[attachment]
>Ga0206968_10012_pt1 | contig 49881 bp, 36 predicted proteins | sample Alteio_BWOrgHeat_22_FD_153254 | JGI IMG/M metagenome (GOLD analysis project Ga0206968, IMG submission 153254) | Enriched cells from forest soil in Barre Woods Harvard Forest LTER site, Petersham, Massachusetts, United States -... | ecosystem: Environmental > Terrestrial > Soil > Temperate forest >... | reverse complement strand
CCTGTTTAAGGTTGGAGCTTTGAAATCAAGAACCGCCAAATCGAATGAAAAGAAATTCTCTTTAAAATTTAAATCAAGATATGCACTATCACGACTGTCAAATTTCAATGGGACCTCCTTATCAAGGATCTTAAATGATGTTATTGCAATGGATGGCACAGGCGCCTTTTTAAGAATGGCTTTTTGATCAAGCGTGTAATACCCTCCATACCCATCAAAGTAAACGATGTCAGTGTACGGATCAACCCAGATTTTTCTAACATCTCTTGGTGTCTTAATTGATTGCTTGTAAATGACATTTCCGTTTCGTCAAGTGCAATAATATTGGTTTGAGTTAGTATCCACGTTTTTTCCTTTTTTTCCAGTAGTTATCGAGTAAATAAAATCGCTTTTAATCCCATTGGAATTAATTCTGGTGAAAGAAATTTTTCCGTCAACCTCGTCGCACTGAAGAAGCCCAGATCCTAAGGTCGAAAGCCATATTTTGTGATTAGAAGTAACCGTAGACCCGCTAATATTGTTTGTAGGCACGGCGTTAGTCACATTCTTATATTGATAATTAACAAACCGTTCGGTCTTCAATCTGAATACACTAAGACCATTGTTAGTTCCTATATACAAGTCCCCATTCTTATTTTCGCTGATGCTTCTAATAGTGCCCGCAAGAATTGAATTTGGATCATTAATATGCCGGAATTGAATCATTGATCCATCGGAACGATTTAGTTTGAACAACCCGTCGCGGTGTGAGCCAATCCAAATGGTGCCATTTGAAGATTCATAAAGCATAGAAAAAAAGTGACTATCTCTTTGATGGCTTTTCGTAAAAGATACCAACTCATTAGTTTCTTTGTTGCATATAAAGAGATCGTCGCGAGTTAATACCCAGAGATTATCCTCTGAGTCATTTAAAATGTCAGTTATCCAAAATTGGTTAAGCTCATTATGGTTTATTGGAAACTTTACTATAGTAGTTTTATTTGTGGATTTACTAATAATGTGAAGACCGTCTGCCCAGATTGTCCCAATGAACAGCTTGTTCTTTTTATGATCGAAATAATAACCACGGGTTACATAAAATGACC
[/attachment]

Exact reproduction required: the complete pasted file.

>Ga0206968_10012_pt1 | contig 49881 bp, 36 predicted proteins | sample Alteio_BWOrgHeat_22_FD_153254 | JGI IMG/M metagenome (GOLD analysis project Ga0206968, IMG submission 153254) | Enriched cells from forest soil in Barre Woods Harvard Forest LTER site, Petersham, Massachusetts, United States -... | ecosystem: Environmental > Terrestrial > Soil > Temperate forest >... | reverse complement strand
CCTGTTTAAGGTTGGAGCTTTGAAATCAAGAACCGCCAAATCGAATGAAAAGAAATTCTCTTTAAAATTTAAATCAAGATATGCACTATCACGACTGTCAAATTTCAATGGGACCTCCTTATCAAGGATCTTAAATGATGTTATTGCAATGGATGGCACAGGCGCCTTTTTAAGAATGGCTTTTTGATCAAGCGTGTAATACCCTCCATACCCATCAAAGTAAACGATGTCAGTGTACGGATCAACCCAGATTTTTCTAACATCTCTTGGTGTCTTAATTGATTGCTTGTAAATGACATTTCCGTTTCGTCAAGTGCAATAATATTGGTTTGAGTTAGTATCCACGTTTTTTCCTTTTTTTCCAGTAGTTATCGAGTAAATAAAATCGCTTTTAATCCCATTGGAATTAATTCTGGTGAAAGAAATTTTTCCGTCAACCTCGTCGCACTGAAGAAGCCCAGATCCTAAGGTCGAAAGCCATATTTTGTGATTAGAAGTAACCGTAGACCCGCTAATATTGTTTGTAGGCACGGCGTTAGTCACATTCTTATATTGATAATTAACAAACCGTTCGGTCTTCAATCTGAATACACTAAGACCATTGTTAGTTCCTATATACAAGTCCCCATTCTTATTTTCGCTGATGCTTCTAATAGTGCCCGCAAGAATTGAATTTGGATCATTAATATGCCGGAATTGAATCATTGATCCATCGGAACGATTTAGTTTGAACAACCCGTCGCGGTGTGAGCCAATCCAAATGGTGCCATTTGAAGATTCATAAAGCATAGAAAAAAAGTGACTATCTCTTTGATGGCTTTTCGTAAAAGATACCAACTCATTAGTTTCTTTGTTGCATATAAAGAGATCGTCGCGAGTTAATACCCAGAGATTATCCTCTGAGTCATTTAAAATGTCAGTTATCCAAAATTGGTTAAGCTCATTATGGTTTATTGGAAACTTTACTATAGTAGTTTTATTTGTGGATTTACTAATAATGTGAAGACCGTCTGCCCAGATTGTCCCAATGAACAGCTTGTTCTTTTTATGATCGAAATAATAACCACGGGTTACATAAAATGACC